Let ’em be offended. It’s perhaps the first step on the road to realising you have a mental health problem you need to fix. But the writers of this have it too. They’ve all been radicalized. It’s not “misuse of language” to call a male a male and a female a female. What, actually, IS “misuse of language”? Incorrect grammar?

Well, this is an example, when the RCOG uses the phrase, “the sex assigned at birth”, as though the midwife (sorry, “birth worker”) tossed a coin. How is it “misgendering” if we have no idea which of the increasingly complex array of made-up genders a person will decide they want to adopt later in life in contradiction of their actual sex? It’s not like they’ve been mis-careered. “Congratulations, it’s an architect!”

Why are so many of us bending over backwards to avoid causing “profound offence” (self-reported)? Offence, or offendedness, we should remind people, is a personal choice (at least of anyone who has adequate control of their emotions). It’s as simple as that. If you take offence at words people use, you’re not mature enough.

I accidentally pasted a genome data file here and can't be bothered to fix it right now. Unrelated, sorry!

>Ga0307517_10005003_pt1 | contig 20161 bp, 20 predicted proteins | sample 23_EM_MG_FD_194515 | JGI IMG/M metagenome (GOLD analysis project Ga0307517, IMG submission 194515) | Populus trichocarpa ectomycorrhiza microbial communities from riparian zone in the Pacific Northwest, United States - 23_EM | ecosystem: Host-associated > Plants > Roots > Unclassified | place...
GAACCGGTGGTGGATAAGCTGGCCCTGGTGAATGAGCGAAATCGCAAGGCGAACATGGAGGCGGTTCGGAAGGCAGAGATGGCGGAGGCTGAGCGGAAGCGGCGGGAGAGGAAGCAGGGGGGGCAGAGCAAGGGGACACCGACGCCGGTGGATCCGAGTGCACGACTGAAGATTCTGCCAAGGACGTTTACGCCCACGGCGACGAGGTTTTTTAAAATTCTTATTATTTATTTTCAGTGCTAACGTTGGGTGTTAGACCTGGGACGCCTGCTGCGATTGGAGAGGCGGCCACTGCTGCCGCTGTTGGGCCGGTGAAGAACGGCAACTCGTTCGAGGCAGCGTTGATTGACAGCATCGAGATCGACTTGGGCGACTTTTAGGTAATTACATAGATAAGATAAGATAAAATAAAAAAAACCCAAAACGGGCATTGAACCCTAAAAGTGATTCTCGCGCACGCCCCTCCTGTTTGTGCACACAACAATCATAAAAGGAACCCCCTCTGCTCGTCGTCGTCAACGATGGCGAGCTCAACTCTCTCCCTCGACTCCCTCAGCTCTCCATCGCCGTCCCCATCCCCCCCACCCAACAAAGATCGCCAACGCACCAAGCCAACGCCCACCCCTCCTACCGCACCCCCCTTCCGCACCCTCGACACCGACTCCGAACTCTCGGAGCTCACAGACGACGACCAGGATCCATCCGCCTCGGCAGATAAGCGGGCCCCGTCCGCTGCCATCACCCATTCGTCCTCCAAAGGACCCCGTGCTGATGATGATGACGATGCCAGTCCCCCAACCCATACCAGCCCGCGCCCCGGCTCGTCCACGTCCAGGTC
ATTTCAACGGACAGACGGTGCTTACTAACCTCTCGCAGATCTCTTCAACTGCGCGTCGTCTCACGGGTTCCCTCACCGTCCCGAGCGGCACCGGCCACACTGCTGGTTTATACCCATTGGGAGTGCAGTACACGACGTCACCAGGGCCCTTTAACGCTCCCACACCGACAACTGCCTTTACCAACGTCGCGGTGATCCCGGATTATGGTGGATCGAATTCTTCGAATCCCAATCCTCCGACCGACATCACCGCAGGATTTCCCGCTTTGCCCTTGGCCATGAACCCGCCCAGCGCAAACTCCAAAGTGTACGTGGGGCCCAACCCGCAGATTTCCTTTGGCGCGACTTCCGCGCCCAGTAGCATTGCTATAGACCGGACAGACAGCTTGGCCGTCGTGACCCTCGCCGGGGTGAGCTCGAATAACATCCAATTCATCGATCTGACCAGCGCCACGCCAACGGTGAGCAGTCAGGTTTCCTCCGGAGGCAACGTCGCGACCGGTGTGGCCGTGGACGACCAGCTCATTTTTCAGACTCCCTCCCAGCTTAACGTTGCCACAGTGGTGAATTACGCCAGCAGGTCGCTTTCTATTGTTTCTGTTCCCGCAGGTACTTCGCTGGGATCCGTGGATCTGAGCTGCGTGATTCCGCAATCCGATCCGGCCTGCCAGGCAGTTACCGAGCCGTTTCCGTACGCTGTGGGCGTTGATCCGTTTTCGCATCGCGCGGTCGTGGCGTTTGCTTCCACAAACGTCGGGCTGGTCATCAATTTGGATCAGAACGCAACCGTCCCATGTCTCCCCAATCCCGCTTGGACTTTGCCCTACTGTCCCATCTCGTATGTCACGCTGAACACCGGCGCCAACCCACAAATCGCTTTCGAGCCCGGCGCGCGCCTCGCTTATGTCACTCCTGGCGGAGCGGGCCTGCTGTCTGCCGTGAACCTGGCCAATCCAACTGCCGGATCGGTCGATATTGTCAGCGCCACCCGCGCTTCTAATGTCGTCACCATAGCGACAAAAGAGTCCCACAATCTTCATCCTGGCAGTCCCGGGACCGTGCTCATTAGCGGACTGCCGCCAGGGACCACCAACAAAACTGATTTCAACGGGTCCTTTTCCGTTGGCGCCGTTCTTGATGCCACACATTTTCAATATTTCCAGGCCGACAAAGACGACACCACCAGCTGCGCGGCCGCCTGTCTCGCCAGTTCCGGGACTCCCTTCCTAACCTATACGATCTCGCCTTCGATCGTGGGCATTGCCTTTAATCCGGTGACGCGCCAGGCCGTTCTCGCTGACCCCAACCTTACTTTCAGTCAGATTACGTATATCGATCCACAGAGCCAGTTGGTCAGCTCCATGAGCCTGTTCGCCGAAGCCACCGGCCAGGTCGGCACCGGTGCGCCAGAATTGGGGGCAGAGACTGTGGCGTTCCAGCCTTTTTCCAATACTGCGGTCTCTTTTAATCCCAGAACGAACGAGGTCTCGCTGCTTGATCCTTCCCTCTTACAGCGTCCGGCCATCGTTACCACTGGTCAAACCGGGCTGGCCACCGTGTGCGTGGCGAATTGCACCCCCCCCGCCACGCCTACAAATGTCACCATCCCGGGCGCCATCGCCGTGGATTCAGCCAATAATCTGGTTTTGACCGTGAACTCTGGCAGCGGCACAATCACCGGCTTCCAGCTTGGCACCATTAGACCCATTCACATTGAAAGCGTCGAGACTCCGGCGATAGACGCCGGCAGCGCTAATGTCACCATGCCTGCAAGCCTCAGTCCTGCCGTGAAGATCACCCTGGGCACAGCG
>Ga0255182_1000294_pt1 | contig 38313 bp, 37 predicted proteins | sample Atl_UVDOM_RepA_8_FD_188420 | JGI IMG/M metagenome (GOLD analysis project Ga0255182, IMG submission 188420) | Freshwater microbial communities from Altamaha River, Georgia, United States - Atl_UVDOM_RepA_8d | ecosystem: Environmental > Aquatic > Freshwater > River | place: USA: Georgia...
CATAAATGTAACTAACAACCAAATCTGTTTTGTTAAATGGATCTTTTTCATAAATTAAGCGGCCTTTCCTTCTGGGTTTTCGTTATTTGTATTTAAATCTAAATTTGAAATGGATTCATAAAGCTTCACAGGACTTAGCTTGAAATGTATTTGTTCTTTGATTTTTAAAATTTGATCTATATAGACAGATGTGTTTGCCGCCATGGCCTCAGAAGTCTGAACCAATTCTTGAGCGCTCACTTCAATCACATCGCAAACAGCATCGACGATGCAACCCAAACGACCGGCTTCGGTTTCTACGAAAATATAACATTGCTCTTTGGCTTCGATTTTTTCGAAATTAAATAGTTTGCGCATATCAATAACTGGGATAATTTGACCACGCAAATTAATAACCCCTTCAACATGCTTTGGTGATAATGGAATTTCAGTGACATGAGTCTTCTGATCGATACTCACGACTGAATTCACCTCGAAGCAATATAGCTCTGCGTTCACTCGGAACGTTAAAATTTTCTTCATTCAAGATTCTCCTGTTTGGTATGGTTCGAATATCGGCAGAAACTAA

We can even choose how to respond emotionally to someone who is deliberately offending us, but these days too many people are looking for it, desperate to feel offended by something someone said or did.

Hence, because of these offence-seekers with an inflated sense of entitlement and undeveloped emotional self-control, we can inadvertently “offend” people by anything we say or do, from holding a door open for them to using a particular word, a vibration we made in the air with our vocal cords.

And then they get together in their angry mobs and whip each other up into a frenzy of pseudo-social-justice, in the name of which they threaten people and wreck their livelihoods. Actual offences, criminal offences. Deliberate harm to others on the grounds that they disagree with them. It’s a fucking disgrace.

But to see that swathes of the professional world are being brainwashed with gender idiocy is really quite alarming. It’s actually hard to believe what’s happening – it’s like an alternative reality. As we GOFs say, “The world’s gone mad.”